Now, I am explaining this because we knew we wouldn’t be on the beach for too long (Tangier Island was discouraging visitors to the town, though nothing was officially closed), the beach wasn’t huge, and the tide range is small, so rather than tying off the bow line to something solid, we dug an oar into the sand and wrapped the bow line around it a couple of times. We then went for a walk along the beach.
It was a nice day, so we decided to walk the entire beach, which took a while longer than anticipated. On the far south end of the beach, we looked back up and noticed a small white dinghy no longer on the beach, so we started working our way back. As the tide continued to rise, the dinghy had un-beached itself, and the oar had come free and taken the bowline with it, so now our dingy was happily anchored 50 feet off the shore in 3 feet of water. I had to swim out to the dingy to grab the line and bring the boat back to shore! Ooops. I guess we won’t be so lazy next time!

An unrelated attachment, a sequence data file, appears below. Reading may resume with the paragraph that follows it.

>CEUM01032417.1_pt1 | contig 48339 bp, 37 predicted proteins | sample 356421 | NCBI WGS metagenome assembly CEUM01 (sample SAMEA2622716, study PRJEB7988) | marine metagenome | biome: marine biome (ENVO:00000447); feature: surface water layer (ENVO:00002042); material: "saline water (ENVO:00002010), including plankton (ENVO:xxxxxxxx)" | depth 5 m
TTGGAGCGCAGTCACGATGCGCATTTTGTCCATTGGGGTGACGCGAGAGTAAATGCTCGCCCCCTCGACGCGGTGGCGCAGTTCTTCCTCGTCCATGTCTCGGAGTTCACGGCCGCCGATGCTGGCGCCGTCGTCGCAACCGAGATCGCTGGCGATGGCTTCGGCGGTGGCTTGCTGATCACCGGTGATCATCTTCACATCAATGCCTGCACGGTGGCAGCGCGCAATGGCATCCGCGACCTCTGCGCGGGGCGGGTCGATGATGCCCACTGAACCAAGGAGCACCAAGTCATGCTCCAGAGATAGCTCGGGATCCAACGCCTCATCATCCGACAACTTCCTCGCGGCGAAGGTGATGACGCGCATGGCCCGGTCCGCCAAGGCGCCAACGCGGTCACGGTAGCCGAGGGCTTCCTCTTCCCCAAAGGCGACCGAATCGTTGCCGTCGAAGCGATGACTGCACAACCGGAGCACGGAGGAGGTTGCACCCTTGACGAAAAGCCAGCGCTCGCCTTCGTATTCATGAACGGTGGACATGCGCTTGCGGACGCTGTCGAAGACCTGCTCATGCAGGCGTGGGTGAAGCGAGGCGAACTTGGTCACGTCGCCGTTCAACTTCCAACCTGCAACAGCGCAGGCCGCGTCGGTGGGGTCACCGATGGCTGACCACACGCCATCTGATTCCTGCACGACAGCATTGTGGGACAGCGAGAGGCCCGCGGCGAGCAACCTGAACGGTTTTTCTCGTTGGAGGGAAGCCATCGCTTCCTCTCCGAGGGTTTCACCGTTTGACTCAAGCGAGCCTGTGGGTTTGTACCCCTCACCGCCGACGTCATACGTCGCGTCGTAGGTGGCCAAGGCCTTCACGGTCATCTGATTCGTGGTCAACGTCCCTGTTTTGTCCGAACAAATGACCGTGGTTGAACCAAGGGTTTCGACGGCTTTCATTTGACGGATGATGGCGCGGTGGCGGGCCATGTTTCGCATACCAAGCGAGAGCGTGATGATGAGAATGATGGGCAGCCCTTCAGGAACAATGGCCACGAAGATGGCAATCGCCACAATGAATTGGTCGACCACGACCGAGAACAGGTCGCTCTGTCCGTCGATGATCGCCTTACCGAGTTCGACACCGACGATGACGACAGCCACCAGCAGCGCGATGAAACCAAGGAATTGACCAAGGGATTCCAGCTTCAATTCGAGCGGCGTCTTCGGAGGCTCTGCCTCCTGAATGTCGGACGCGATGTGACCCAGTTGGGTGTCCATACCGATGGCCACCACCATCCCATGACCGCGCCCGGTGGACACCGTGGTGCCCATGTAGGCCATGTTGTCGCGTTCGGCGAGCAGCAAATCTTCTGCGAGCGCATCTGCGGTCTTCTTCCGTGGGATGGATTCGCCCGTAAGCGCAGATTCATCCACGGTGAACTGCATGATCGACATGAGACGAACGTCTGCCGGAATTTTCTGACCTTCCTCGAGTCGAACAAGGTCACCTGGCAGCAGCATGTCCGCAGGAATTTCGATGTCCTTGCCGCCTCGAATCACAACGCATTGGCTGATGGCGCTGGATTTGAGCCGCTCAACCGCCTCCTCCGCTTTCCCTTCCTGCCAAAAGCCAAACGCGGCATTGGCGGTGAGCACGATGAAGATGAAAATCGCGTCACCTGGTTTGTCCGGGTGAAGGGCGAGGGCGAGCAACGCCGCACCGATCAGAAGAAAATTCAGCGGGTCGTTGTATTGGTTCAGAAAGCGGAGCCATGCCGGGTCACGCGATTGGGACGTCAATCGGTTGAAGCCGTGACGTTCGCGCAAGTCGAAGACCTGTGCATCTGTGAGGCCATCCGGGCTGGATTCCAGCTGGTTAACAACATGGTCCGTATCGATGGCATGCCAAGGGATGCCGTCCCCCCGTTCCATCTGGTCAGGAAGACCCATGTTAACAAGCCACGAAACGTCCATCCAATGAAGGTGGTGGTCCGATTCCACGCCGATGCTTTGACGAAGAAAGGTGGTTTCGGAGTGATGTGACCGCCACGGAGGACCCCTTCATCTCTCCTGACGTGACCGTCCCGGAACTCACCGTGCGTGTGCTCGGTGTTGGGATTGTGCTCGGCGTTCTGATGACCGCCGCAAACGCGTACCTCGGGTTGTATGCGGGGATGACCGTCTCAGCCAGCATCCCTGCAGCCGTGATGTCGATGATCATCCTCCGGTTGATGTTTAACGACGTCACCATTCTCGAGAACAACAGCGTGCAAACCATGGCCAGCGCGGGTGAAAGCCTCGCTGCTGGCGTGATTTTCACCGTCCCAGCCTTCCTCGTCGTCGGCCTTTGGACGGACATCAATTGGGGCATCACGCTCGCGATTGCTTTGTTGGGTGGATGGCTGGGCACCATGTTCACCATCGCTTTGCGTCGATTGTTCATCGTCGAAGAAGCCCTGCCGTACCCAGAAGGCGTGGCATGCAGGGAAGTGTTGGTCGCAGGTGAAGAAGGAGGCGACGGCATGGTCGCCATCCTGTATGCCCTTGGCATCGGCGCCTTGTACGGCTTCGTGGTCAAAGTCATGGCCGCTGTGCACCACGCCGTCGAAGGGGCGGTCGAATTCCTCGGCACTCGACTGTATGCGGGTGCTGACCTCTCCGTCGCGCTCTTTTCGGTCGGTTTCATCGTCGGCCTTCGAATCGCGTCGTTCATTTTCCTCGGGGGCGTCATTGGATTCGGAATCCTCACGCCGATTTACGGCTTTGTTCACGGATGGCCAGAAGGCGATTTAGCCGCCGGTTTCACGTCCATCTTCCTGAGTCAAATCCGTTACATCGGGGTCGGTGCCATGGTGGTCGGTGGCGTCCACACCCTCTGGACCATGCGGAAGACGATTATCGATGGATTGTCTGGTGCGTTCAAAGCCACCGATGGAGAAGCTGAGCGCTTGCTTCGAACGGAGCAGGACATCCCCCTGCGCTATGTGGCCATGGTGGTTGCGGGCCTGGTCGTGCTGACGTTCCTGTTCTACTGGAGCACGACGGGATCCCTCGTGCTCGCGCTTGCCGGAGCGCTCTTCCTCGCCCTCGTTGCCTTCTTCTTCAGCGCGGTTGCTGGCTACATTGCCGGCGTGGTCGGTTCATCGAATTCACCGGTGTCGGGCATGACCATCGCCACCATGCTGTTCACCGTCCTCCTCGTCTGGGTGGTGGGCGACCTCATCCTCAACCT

We returned to the boat and hunkered down for the evening, prepping for the overnight wind storm. It turned out to be a doozy – 25kt winds and constant rocking all night. It was probably the worst night of waves we’ve had on the boat before. Neither of us slept well in the irregular and heavy rocking, though the anchor held strong.
Our plan the next day was to head a ways north to the Honga River, and anchor in one more spot on the east side of the Chesapeake before heading back to the west side. As we approached the new anchorage, I did a quick check for the winds overnight and the following morning for the crossing. PredictWind (a wind app we use) was predicting headwinds up to 10mph in the morning, which is likely to add up to a bunch of chop crossing a body of water as wide as the Chesapeake. Right then, there was zero wind and we still had a few more hours of daylight, so we made a game-time decision to turn around and head across the Chesapeake. The crossing was glassy and the setting sun through the clouds made the best of a 1.5hr extension of what had already been a decent length cruise that day.